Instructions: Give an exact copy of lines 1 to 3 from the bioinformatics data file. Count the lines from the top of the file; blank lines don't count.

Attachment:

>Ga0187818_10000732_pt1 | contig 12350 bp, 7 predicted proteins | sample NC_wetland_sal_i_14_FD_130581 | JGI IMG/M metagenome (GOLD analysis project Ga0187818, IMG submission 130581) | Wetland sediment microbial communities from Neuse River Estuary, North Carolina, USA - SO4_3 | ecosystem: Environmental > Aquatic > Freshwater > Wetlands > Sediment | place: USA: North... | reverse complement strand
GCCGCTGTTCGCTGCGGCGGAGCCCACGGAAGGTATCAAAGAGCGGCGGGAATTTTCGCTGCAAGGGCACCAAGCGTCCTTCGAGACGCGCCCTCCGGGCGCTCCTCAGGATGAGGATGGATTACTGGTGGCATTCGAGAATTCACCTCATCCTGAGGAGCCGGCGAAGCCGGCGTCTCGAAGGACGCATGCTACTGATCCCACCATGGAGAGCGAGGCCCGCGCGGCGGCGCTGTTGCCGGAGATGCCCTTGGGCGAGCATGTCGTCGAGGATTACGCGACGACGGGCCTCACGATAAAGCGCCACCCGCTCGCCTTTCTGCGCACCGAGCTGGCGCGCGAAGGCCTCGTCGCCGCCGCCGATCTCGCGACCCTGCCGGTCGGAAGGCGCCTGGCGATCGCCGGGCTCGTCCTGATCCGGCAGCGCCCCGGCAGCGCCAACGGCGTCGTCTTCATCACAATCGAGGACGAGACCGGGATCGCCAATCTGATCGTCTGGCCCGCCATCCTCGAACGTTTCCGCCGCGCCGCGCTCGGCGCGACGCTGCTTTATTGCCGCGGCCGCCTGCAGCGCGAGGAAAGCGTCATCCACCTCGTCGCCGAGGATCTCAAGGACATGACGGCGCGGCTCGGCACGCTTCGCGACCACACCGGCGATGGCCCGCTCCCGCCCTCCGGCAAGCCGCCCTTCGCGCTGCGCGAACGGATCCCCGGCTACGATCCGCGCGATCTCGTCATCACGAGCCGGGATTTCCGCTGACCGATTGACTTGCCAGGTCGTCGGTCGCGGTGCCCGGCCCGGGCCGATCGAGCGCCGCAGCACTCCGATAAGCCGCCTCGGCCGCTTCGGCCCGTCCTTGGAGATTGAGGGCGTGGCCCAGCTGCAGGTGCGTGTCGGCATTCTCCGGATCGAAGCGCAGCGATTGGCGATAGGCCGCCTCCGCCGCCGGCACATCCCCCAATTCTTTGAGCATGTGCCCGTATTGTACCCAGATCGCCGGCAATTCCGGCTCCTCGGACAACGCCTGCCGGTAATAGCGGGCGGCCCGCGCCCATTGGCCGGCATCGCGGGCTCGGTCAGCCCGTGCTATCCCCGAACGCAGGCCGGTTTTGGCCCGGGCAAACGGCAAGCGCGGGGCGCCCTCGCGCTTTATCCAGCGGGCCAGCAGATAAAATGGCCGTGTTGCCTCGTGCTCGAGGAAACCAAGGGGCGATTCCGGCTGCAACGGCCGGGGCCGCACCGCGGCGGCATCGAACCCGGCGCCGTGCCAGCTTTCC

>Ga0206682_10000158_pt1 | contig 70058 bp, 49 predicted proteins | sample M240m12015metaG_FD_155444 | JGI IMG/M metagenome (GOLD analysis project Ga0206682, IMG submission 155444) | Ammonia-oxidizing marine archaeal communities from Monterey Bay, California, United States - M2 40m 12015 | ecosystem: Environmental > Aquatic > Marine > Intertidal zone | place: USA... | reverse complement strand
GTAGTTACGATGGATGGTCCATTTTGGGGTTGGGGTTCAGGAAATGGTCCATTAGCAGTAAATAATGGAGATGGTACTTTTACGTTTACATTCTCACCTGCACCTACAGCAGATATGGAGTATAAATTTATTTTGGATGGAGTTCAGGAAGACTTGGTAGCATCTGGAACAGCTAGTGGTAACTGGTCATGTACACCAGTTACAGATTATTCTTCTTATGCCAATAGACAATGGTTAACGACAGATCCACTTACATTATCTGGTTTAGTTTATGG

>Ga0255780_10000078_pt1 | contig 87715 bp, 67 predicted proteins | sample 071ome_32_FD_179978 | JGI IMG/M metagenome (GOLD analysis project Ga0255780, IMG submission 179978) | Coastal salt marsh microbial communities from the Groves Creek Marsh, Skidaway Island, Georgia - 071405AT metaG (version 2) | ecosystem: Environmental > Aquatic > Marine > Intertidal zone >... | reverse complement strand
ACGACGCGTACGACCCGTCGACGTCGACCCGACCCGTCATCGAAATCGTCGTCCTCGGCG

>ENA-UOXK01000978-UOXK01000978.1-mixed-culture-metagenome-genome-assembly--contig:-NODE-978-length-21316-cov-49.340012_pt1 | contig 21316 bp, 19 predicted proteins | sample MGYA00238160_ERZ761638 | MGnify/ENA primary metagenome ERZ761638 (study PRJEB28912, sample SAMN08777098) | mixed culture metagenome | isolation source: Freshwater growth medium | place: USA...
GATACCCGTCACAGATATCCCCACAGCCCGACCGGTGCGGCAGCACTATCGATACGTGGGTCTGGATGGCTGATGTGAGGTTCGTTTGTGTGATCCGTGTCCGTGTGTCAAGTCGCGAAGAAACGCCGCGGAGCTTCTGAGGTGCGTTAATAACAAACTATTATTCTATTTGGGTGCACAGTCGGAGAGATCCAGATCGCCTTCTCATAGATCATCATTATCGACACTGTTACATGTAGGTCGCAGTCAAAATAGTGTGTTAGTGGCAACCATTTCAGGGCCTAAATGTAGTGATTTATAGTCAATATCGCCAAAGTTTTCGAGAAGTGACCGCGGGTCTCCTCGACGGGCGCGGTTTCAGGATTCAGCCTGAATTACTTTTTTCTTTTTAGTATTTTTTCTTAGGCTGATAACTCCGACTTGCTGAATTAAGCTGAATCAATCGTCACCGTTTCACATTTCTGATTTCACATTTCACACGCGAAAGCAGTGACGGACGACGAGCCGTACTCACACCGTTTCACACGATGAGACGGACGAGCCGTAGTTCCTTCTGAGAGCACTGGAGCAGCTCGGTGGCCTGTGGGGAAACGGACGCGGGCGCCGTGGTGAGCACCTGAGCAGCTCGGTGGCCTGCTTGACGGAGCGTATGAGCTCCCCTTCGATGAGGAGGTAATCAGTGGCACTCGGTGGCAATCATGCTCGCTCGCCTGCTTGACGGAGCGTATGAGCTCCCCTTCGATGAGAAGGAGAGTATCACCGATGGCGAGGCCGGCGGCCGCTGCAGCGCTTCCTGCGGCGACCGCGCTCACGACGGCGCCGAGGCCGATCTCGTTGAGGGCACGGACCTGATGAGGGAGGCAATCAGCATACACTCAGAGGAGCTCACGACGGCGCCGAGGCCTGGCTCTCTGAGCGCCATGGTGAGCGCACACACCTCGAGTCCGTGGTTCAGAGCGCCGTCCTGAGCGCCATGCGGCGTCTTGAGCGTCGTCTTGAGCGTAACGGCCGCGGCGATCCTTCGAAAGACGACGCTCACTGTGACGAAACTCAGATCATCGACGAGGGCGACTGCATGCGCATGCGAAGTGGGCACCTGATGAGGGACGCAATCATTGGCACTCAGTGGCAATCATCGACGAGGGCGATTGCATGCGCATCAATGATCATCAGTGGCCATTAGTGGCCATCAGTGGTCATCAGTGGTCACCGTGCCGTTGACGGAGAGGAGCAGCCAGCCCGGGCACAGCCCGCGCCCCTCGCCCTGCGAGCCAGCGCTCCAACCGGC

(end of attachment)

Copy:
>Ga0187818_10000732_pt1 | contig 12350 bp, 7 predicted proteins | sample NC_wetland_sal_i_14_FD_130581 | JGI IMG/M metagenome (GOLD analysis project Ga0187818, IMG submission 130581) | Wetland sediment microbial communities from Neuse River Estuary, North Carolina, USA - SO4_3 | ecosystem: Environmental > Aquatic > Freshwater > Wetlands > Sediment | place: USA: North... | reverse complement strand
GCCGCTGTTCGCTGCGGCGGAGCCCACGGAAGGTATCAAAGAGCGGCGGGAATTTTCGCTGCAAGGGCACCAAGCGTCCTTCGAGACGCGCCCTCCGGGCGCTCCTCAGGATGAGGATGGATTACTGGTGGCATTCGAGAATTCACCTCATCCTGAGGAGCCGGCGAAGCCGGCGTCTCGAAGGACGCATGCTACTGATCCCACCATGGAGAGCGAGGCCCGCGCGGCGGCGCTGTTGCCGGAGATGCCCTTGGGCGAGCATGTCGTCGAGGATTACGCGACGACGGGCCTCACGATAAAGCGCCACCCGCTCGCCTTTCTGCGCACCGAGCTGGCGCGCGAAGGCCTCGTCGCCGCCGCCGATCTCGCGACCCTGCCGGTCGGAAGGCGCCTGGCGATCGCCGGGCTCGTCCTGATCCGGCAGCGCCCCGGCAGCGCCAACGGCGTCGTCTTCATCACAATCGAGGACGAGACCGGGATCGCCAATCTGATCGTCTGGCCCGCCATCCTCGAACGTTTCCGCCGCGCCGCGCTCGGCGCGACGCTGCTTTATTGCCGCGGCCGCCTGCAGCGCGAGGAAAGCGTCATCCACCTCGTCGCCGAGGATCTCAAGGACATGACGGCGCGGCTCGGCACGCTTCGCGACCACACCGGCGATGGCCCGCTCCCGCCCTCCGGCAAGCCGCCCTTCGCGCTGCGCGAACGGATCCCCGGCTACGATCCGCGCGATCTCGTCATCACGAGCCGGGATTTCCGCTGACCGATTGACTTGCCAGGTCGTCGGTCGCGGTGCCCGGCCCGGGCCGATCGAGCGCCGCAGCACTCCGATAAGCCGCCTCGGCCGCTTCGGCCCGTCCTTGGAGATTGAGGGCGTGGCCCAGCTGCAGGTGCGTGTCGGCATTCTCCGGATCGAAGCGCAGCGATTGGCGATAGGCCGCCTCCGCCGCCGGCACATCCCCCAATTCTTTGAGCATGTGCCCGTATTGTACCCAGATCGCCGGCAATTCCGGCTCCTCGGACAACGCCTGCCGGTAATAGCGGGCGGCCCGCGCCCATTGGCCGGCATCGCGGGCTCGGTCAGCCCGTGCTATCCCCGAACGCAGGCCGGTTTTGGCCCGGGCAAACGGCAAGCGCGGGGCGCCCTCGCGCTTTATCCAGCGGGCCAGCAGATAAAATGGCCGTGTTGCCTCGTGCTCGAGGAAACCAAGGGGCGATTCCGGCTGCAACGGCCGGGGCCGCACCGCGGCGGCATCGAACCCGGCGCCGTGCCAGCTTTCC

>Ga0206682_10000158_pt1 | contig 70058 bp, 49 predicted proteins | sample M240m12015metaG_FD_155444 | JGI IMG/M metagenome (GOLD analysis project Ga0206682, IMG submission 155444) | Ammonia-oxidizing marine archaeal communities from Monterey Bay, California, United States - M2 40m 12015 | ecosystem: Environmental > Aquatic > Marine > Intertidal zone | place: USA... | reverse complement strand